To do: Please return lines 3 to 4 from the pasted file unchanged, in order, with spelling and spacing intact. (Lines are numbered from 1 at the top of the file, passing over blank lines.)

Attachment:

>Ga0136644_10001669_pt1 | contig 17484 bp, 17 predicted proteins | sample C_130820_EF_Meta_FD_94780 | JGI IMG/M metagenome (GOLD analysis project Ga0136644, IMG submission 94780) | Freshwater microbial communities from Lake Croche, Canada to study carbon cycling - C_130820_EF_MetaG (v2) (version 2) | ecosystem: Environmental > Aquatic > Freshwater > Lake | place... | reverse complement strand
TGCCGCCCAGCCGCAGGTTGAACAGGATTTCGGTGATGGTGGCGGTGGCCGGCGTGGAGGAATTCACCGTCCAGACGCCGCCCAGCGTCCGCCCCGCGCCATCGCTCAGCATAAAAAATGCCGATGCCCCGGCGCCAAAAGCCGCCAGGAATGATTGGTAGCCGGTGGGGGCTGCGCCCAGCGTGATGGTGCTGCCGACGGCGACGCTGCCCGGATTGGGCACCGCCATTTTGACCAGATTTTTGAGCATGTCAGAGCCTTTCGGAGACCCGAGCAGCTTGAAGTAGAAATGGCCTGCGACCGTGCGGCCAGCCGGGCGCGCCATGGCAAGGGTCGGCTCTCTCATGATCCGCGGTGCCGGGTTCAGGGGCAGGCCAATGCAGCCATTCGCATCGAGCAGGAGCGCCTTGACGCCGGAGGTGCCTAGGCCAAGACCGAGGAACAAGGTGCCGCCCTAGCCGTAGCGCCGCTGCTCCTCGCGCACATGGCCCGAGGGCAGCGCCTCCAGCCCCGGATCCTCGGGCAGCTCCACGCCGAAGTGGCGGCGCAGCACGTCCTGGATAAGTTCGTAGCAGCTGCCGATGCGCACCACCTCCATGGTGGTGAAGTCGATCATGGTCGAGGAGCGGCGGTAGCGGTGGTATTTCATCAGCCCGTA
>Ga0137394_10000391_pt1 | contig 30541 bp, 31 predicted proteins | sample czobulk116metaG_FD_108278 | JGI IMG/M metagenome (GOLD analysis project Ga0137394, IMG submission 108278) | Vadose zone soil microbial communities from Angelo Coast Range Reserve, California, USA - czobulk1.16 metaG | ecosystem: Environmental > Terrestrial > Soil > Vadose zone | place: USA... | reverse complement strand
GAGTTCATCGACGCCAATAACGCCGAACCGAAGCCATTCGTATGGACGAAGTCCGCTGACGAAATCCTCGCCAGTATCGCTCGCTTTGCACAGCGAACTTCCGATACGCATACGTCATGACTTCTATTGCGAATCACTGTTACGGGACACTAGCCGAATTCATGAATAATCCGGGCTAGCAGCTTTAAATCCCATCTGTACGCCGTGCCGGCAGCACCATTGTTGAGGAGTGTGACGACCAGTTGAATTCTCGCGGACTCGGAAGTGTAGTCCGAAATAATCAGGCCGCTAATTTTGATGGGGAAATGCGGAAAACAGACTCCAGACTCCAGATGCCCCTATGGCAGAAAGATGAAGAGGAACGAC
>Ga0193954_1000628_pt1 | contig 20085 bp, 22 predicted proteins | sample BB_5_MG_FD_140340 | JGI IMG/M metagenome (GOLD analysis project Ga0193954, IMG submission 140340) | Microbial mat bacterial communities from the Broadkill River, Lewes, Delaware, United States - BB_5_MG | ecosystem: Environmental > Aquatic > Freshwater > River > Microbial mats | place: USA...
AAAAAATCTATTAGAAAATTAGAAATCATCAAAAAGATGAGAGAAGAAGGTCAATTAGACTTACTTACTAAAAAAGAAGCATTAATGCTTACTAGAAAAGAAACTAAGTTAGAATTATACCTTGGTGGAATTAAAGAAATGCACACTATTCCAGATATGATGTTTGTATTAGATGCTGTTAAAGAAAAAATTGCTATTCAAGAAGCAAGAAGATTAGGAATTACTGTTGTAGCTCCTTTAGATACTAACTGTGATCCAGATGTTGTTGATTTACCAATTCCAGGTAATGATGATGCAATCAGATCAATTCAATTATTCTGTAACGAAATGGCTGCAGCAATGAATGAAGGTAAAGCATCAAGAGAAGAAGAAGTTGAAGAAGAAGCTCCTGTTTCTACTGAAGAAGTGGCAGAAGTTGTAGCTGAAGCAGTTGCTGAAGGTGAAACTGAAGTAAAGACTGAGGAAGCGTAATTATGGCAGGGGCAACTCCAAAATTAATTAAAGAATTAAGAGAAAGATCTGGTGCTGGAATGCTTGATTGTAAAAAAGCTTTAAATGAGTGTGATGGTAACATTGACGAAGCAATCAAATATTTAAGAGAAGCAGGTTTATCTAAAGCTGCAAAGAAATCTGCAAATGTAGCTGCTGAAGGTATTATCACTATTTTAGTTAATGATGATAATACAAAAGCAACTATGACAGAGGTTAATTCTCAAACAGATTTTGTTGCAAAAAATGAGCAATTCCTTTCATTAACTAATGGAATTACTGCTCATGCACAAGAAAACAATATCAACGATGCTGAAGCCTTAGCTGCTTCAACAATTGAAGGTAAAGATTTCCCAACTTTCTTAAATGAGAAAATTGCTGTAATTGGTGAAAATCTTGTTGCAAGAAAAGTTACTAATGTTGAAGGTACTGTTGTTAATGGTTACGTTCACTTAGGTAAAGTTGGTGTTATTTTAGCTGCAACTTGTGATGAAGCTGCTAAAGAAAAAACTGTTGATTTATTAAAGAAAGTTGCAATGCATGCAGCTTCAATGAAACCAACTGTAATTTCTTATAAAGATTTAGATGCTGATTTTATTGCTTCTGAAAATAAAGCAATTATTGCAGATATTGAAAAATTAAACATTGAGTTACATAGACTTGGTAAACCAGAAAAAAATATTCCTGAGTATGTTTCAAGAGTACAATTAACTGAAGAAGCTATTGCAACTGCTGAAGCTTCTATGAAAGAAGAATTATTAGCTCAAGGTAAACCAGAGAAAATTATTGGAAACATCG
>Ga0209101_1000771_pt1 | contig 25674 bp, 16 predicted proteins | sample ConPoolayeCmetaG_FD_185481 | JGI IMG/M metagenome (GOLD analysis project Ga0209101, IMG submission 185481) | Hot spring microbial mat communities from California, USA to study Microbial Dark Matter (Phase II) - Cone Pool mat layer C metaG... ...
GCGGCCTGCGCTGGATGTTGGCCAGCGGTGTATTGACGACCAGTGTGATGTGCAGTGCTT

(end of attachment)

>Ga0137394_10000391_pt1 | contig 30541 bp, 31 predicted proteins | sample czobulk116metaG_FD_108278 | JGI IMG/M metagenome (GOLD analysis project Ga0137394, IMG submission 108278) | Vadose zone soil microbial communities from Angelo Coast Range Reserve, California, USA - czobulk1.16 metaG | ecosystem: Environmental > Terrestrial > Soil > Vadose zone | place: USA... | reverse complement strand
GAGTTCATCGACGCCAATAACGCCGAACCGAAGCCATTCGTATGGACGAAGTCCGCTGACGAAATCCTCGCCAGTATCGCTCGCTTTGCACAGCGAACTTCCGATACGCATACGTCATGACTTCTATTGCGAATCACTGTTACGGGACACTAGCCGAATTCATGAATAATCCGGGCTAGCAGCTTTAAATCCCATCTGTACGCCGTGCCGGCAGCACCATTGTTGAGGAGTGTGACGACCAGTTGAATTCTCGCGGACTCGGAAGTGTAGTCCGAAATAATCAGGCCGCTAATTTTGATGGGGAAATGCGGAAAACAGACTCCAGACTCCAGATGCCCCTATGGCAGAAAGATGAAGAGGAACGAC